Global economic statistics demonstrate that as much as 60% of the world’s consumption of oil is due to gasoline production for combustion engines. In short, well over half of the oil used on the planet is for transportation. And with the recent oil glut over the last few years, the oil and gas industry has clawed its way back to solvency in the wake of over-supply and flagging demand.

The question on the astute investors’ minds is whether the oil and gas industry will ever see the sort of boom again with over $100 per barrel. I’ve argued for some time that the answer to that question is an unequivocal ‘no’. The problem is two-fold. First, technology and oil have a love-hate relationship. As new exploration technologies emerge which make oil exploration much cheaper, ever more exploration companies can afford to go into business, drill and pump oil and thus put more oil on the global market.

But therein lies the rub: more oil on the global market presents a classic supply and demand quandary. Greater supply means lower prices and therefore lower profits. And lower profits mean more oil and gas busts. And that’s why investors are looking for alternate energy sources. Not because oil is too expensive but because the long history of the oil and gas industry has been marked repeatedly by the boom and bust cycle like no other industry has.

What could be more stable than oil and gas? Not wind; it’s too sporadic and not efficient broad-based energy production. Salt-water and oceanic energy production is still too expensive and is also not efficient. But with new advancements in just the last couple years, solar energy production is finally reaching the point that was predicted decades ago.

New solar cells being developed in Australia, for instance, will offer the same energy development potential as a roof-top solar panel but in the space of just a few inches square. Similarly new solar roof tiles developed by Tesla cost roughly the same as a traditional asphalt roofing but with the added benefit that they generate electricity.

The greatest challenge, however, to solar energy production hasn’t been merely the efficiency of solar cells…it’s been the inefficiency and lack of capacity in energy storage via batteries. But that problem appears to be solved by the most likely of people.

For decades now the world has increasingly relied on batteries for our ever-growing wireless existence. And the convenience of wireless living rests on the back of battery storage capacity. When the lithium-ion battery was invented by engineer and professor at the University of Texas, John Goodenough, the world took a leap forward in that wireless existence. But lithium-ion batteries brought with them limitations of their own. In addition to having a relatively short lifespan after a certain number of cycles were exhausted, they also presented the threat of catching fire and even exploding.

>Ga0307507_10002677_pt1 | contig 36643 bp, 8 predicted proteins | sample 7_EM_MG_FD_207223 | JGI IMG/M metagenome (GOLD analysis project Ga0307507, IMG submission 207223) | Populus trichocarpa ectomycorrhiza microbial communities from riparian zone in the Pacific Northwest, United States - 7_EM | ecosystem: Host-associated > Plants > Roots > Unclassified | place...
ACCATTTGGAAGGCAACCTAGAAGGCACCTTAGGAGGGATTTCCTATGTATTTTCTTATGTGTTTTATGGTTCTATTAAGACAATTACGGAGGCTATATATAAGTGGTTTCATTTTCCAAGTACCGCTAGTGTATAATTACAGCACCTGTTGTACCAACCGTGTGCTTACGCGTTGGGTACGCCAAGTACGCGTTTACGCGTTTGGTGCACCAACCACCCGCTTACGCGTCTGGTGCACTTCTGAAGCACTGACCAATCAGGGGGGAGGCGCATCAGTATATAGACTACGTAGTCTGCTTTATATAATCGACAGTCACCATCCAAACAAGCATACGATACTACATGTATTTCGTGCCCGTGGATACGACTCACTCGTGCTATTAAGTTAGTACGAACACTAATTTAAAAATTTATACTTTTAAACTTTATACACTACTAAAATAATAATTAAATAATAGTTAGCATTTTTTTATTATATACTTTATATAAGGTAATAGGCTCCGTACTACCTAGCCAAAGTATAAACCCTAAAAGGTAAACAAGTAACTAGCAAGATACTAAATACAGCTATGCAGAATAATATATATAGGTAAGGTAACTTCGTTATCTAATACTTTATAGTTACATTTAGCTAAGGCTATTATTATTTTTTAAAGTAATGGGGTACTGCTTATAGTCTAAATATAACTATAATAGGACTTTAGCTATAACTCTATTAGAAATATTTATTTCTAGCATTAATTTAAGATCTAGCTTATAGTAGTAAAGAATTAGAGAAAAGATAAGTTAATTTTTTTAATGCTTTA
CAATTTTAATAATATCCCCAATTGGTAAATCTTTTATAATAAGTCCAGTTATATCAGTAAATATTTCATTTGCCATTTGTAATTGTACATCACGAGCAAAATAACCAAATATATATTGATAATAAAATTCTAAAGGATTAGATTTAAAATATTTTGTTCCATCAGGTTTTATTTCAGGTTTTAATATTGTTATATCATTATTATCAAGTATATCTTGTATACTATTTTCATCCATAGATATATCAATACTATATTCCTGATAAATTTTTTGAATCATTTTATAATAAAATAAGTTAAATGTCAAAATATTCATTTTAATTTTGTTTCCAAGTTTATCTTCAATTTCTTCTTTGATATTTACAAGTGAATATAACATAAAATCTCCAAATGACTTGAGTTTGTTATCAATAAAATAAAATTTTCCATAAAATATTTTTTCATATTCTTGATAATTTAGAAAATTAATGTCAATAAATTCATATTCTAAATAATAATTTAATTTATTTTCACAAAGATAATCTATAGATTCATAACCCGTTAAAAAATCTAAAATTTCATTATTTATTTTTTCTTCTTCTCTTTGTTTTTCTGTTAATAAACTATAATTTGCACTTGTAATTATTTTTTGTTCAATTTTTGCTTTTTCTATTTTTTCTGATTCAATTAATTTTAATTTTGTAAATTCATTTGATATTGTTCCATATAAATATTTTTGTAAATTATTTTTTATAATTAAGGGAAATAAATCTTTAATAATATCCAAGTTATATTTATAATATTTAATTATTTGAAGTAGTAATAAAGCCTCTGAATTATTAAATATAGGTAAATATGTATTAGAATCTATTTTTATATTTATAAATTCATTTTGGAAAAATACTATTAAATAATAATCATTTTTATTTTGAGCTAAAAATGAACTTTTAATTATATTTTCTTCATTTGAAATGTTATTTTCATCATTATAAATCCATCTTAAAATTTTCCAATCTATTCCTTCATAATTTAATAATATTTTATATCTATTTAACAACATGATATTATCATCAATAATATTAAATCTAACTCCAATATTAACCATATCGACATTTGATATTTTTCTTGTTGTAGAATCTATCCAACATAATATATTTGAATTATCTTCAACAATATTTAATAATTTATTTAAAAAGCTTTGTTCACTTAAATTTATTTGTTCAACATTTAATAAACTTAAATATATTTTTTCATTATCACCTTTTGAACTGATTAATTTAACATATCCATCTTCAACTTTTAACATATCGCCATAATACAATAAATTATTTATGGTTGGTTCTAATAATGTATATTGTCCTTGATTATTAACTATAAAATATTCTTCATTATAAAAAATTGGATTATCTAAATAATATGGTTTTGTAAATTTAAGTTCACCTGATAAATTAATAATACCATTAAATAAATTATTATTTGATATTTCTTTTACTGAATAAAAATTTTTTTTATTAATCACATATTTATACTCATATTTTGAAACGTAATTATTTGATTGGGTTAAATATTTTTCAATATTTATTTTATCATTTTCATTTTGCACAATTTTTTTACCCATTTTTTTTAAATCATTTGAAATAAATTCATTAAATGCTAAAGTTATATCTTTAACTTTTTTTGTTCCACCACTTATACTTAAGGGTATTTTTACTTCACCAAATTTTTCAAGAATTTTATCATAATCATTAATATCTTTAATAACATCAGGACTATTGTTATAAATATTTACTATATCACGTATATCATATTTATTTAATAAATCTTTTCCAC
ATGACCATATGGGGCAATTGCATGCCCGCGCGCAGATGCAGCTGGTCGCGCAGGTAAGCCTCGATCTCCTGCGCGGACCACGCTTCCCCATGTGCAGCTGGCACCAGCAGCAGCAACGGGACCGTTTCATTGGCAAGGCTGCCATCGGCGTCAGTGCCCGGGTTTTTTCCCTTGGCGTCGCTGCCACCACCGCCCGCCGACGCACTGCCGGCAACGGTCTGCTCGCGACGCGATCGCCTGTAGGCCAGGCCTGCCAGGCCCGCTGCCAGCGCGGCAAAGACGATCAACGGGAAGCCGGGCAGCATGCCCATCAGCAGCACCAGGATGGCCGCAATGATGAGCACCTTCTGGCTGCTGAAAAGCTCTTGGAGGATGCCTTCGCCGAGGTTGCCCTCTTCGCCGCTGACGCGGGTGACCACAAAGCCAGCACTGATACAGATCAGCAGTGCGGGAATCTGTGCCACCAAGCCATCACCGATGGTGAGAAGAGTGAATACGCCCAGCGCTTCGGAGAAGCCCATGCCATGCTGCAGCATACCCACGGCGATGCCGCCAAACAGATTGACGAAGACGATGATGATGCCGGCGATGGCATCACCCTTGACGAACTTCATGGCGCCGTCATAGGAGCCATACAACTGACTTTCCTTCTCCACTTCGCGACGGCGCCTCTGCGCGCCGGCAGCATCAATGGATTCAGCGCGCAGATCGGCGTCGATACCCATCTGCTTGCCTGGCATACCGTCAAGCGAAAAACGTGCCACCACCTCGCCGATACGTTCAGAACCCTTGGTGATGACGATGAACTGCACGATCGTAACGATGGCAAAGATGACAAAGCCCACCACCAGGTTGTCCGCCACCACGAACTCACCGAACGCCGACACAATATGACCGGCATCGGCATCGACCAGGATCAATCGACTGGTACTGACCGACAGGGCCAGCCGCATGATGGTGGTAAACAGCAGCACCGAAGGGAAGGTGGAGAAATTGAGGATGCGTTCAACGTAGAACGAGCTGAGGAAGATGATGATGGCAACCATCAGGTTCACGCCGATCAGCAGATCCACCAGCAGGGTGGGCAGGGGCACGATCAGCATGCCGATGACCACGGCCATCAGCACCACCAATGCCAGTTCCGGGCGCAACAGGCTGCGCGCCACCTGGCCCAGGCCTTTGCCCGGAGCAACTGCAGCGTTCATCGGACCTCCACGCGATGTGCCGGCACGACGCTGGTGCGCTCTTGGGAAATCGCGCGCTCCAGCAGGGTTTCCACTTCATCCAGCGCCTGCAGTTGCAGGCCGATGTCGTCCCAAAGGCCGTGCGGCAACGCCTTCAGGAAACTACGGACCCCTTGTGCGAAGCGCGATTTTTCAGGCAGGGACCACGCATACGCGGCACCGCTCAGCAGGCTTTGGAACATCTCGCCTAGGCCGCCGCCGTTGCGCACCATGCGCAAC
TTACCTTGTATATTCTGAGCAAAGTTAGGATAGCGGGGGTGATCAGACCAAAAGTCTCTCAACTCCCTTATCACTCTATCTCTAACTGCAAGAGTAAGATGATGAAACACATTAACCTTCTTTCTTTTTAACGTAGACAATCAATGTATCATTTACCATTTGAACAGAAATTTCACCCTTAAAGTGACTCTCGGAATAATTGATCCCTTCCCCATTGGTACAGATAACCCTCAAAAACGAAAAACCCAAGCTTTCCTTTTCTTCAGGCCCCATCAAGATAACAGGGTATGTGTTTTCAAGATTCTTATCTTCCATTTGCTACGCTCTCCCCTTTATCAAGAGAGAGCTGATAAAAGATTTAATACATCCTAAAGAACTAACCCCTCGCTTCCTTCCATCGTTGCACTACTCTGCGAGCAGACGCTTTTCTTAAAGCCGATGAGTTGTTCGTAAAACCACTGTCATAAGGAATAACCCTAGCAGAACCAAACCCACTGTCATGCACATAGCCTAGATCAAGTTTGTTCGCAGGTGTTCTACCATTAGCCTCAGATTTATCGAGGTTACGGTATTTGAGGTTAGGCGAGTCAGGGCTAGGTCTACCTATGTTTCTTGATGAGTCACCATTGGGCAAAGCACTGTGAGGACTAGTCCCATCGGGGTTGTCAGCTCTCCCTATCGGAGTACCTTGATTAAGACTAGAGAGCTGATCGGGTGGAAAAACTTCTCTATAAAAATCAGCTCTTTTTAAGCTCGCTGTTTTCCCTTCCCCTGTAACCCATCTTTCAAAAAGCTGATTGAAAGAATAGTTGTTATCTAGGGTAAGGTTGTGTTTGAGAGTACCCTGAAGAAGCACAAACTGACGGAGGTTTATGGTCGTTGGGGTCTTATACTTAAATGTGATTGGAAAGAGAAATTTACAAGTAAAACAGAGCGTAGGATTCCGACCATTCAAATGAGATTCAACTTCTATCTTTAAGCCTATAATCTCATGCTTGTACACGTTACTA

But now Goodenough has solved the problem with his latest invention which I believe will change the world all over again. Goodenough has reinvented lithium-ion battery now with a solid-state technology which solves all the problems of its liquid-based predecessor. Using solid-state, glass electrolytes, the new battery will charge in a matter of minutes (or seconds in the case of mobile batteries), last longer, are non-combustible and have a much longer lifespan.

Why will this change the world? It’s simple. The greatest impediment to residential and commercial applications of solar energy production is storage and charging. But with Goodenough’s new lithium-ion technology, smaller batteries will store more energy, recharge faster, last longer and be much cheaper. Oil producers beware.

Googenough and his team are currently exploring opportunities to test the technology with companies who have the ability to make commercial applications. Translation: the new lithium-ion technology will be coming to a smartphone, electric car and home near you very soon. And when that happens, companies offering those batteries will see significant increase in related stocks and options.

This opportunity will be not unlike investing early in Ford Motor Company prior to the advent of the assembly line or in Bell Labs prior to the discovery of telephony. It will mark a major turning point in how the developed world consumes energy. And, take it from me, energy is what makes the world go ‘round.

Trump’s Record Market Is Due for A Reality Check

Last week I predicted the Dow Jones would break the record set way back in the Reagan era for the longest winning streak of closes at 13 days. As of this writing, that record is now shattered. And it wasn’t just shattered, yesterday’s Dow average set another record when it crested over 21,000.

With the markets climbing ever higher, I’m even more confident that we’ll hit a ceiling and stocks will come diving down once investors take the cue and start realizing profits. As I said previously what goes up must come down, and the corollary to that investing rule is that the higher it goes the closer we are to a correction.

Last night’s first address to Congress for President Trump demonstrated all the more the confidence investors are putting in his administration’s commitment to protectionism and equally the trepidation of an unbalanced, global free-trade regime.